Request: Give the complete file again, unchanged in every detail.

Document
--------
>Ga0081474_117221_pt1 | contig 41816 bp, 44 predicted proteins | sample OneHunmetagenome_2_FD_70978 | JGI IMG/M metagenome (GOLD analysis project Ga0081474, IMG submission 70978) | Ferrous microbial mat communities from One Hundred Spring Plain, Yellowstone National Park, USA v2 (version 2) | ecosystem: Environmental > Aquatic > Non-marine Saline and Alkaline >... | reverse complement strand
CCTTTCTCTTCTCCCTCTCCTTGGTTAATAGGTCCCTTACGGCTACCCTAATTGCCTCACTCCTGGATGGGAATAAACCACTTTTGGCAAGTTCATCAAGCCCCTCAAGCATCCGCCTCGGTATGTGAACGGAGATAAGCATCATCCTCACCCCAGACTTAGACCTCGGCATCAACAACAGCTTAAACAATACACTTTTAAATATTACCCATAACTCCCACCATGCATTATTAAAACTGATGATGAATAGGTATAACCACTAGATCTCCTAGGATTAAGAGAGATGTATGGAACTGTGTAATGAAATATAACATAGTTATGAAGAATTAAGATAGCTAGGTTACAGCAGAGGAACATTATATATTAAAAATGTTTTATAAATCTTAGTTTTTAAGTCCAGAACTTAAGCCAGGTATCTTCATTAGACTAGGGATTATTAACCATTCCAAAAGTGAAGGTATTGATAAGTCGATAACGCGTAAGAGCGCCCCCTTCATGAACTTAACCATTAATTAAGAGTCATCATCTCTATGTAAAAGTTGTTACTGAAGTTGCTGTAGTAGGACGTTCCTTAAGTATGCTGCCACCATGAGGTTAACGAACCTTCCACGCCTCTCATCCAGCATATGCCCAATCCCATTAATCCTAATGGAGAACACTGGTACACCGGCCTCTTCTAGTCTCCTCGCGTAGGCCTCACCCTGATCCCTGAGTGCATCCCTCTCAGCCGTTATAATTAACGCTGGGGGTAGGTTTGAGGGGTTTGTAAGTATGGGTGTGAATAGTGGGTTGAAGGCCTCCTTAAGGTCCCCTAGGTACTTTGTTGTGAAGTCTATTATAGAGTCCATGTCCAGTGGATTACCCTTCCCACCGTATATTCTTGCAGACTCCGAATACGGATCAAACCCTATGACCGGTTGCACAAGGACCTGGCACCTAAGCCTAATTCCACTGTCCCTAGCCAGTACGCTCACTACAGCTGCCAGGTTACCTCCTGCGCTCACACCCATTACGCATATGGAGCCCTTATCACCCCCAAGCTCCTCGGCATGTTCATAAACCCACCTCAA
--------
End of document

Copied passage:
>Ga0081474_117221_pt1 | contig 41816 bp, 44 predicted proteins | sample OneHunmetagenome_2_FD_70978 | JGI IMG/M metagenome (GOLD analysis project Ga0081474, IMG submission 70978) | Ferrous microbial mat communities from One Hundred Spring Plain, Yellowstone National Park, USA v2 (version 2) | ecosystem: Environmental > Aquatic > Non-marine Saline and Alkaline >... | reverse complement strand
CCTTTCTCTTCTCCCTCTCCTTGGTTAATAGGTCCCTTACGGCTACCCTAATTGCCTCACTCCTGGATGGGAATAAACCACTTTTGGCAAGTTCATCAAGCCCCTCAAGCATCCGCCTCGGTATGTGAACGGAGATAAGCATCATCCTCACCCCAGACTTAGACCTCGGCATCAACAACAGCTTAAACAATACACTTTTAAATATTACCCATAACTCCCACCATGCATTATTAAAACTGATGATGAATAGGTATAACCACTAGATCTCCTAGGATTAAGAGAGATGTATGGAACTGTGTAATGAAATATAACATAGTTATGAAGAATTAAGATAGCTAGGTTACAGCAGAGGAACATTATATATTAAAAATGTTTTATAAATCTTAGTTTTTAAGTCCAGAACTTAAGCCAGGTATCTTCATTAGACTAGGGATTATTAACCATTCCAAAAGTGAAGGTATTGATAAGTCGATAACGCGTAAGAGCGCCCCCTTCATGAACTTAACCATTAATTAAGAGTCATCATCTCTATGTAAAAGTTGTTACTGAAGTTGCTGTAGTAGGACGTTCCTTAAGTATGCTGCCACCATGAGGTTAACGAACCTTCCACGCCTCTCATCCAGCATATGCCCAATCCCATTAATCCTAATGGAGAACACTGGTACACCGGCCTCTTCTAGTCTCCTCGCGTAGGCCTCACCCTGATCCCTGAGTGCATCCCTCTCAGCCGTTATAATTAACGCTGGGGGTAGGTTTGAGGGGTTTGTAAGTATGGGTGTGAATAGTGGGTTGAAGGCCTCCTTAAGGTCCCCTAGGTACTTTGTTGTGAAGTCTATTATAGAGTCCATGTCCAGTGGATTACCCTTCCCACCGTATATTCTTGCAGACTCCGAATACGGATCAAACCCTATGACCGGTTGCACAAGGACCTGGCACCTAAGCCTAATTCCACTGTCCCTAGCCAGTACGCTCACTACAGCTGCCAGGTTACCTCCTGCGCTCACACCCATTACGCATATGGAGCCCTTATCACCCCCAAGCTCCTCGGCATGTTCATAAACCCACCTCAA